Wandering Thoughts archives

2024-04-11

Getting the underlying disks of a Linux software RAID array

Due to the pre-beta Ubuntu 24.04 issue I found with grub updates on systems with software RAID root filesystems and BIOS MBR booting, for a while I thought we'd need something that rewrote a debconf key to change it from naming the software RAID of the root filesystem to naming the devices it was on. So I spent a bit of time working out how best to do that, which I'm going to write down for any future use.

At one level this question seems silly, because the devices are right there in /proc/mdstat (once we get which software RAID the root filesystem is mounted from). However, you have to parse them out and be careful to get it right, so we'd ideally like an easier way, which is to use lsblk:

# lsblk -n -p --list --output TYPE,NAME -s /dev/md0
raid1 /dev/md0
part  /dev/sda2
disk  /dev/sda
part  /dev/sdb2
disk  /dev/sdb

We want the 'disk' type devices. Having the basic /dev names is good enough for some purposes (for example, directly invoking grub-install), but we may want to use /dev/disk/by-id names in things like debconf keys for greater stability if our system has additional data disks and their 'sdX' names may get renumbered at some point.

To get the by-id names, you have two options, depending on how old your lsblk is. Sufficiently recent versions of lsblk support an 'ID-LINK' field, so you can use it to directly get the name you want (just add it as an output field in the lsblk invocation above). Otherwise, the easiest way to do this is with udevadm:

udevadm info -q symlink /dev/sda | fmt -1 | sort

Since there are a bunch of /dev/disk/by-id names, you'll need to decide which one you pick and which ones you exclude. For our systems, it looks like we'd exclude 'wnn-' and 'nvme-eui.' names, probably exclude any 'scsi-' name that was all hex digits, and then take the alphabetically first option. Since lsblk's 'ID-LINK' field basically does this sort of thing for you, it's the better option if you can use it.

Going from a software RAID to the EFI System Partitions (ESPs) on its component disks is possible but harder (and you may need to do this if the relevant debconf settings have gotten scrambled). Given a disk, lsblk can report all of the components of it and what their partition type is:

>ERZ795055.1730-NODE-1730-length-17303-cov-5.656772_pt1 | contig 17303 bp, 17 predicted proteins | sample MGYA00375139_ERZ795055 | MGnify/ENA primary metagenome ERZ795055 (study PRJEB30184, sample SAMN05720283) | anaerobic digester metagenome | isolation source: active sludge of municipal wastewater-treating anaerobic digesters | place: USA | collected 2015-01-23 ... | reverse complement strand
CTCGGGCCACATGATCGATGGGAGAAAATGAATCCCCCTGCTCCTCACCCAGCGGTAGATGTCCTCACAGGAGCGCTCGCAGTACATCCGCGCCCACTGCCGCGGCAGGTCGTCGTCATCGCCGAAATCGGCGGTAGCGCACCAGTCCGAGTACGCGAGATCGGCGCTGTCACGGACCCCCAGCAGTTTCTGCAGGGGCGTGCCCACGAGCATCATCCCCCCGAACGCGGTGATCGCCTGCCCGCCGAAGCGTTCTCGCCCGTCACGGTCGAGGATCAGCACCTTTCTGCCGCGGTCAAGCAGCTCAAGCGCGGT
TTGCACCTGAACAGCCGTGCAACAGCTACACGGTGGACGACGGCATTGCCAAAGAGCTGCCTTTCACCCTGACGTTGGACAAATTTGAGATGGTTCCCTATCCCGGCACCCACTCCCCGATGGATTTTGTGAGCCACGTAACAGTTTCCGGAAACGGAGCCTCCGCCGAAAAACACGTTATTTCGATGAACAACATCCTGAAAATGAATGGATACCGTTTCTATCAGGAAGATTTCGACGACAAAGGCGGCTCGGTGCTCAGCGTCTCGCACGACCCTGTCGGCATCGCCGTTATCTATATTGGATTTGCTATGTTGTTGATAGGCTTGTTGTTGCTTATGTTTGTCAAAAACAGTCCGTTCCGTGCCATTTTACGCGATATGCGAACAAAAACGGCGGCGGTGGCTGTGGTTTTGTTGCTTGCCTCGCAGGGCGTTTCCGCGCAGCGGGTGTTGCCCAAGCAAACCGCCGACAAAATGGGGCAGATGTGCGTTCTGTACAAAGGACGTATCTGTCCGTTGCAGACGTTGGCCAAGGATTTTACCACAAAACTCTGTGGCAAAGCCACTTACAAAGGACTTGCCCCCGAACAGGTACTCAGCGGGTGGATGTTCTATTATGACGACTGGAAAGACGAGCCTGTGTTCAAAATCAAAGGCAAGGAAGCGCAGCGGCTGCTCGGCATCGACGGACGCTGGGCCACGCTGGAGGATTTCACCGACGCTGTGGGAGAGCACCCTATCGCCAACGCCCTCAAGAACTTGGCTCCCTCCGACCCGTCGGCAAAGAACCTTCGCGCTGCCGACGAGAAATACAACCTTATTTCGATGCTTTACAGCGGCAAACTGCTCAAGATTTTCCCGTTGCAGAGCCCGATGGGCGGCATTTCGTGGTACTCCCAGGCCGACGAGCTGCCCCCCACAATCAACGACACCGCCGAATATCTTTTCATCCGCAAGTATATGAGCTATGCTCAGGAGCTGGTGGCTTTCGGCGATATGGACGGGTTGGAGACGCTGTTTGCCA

# lsblk --list --output FSTYPE,PARTTYPE,NAME -n -p /dev/nvme0n1
ext4                                                   /dev/md0
                                                       /dev/nvme0n1
vfat              c12a7328-f81f-11d2-ba4b-00a0c93ec93b /dev/nvme0n1p1
linux_raid_member 0fc63daf-8483-4772-8e79-3d69d8477de4 /dev/nvme0n1p2

If a disk has an ESP, it will be a 'vfat' filesystem with the partition GUID shown here, which is the one assigned to indicate an ESP. In many Linux environments you can skip checking for the GUID and simply assume that any 'vfat' filesystem on your servers is there because it's the ESP. If you see this partition GUID but lsblk doesn't say that this is a vfat filesystem, what you have is a potential ESP that was set up during partitioning but then never formatted as a (vfat) filesystem. To do this completely properly you need to mount these filesystems to see if they have the right contents, but here we'd just assume that a vfat filesystem with the right partition GUID had been set up properly by the installer (or by whoever did the disk replacement).

(A partition GUID of '21686148-6449-6e6f-744e-656564454649' is a BIOS boot partition, which is often present on modern installs that use BIOS MBR booting.)

SoftwareRaidToItsDisks written at 22:19:07; Add Comment


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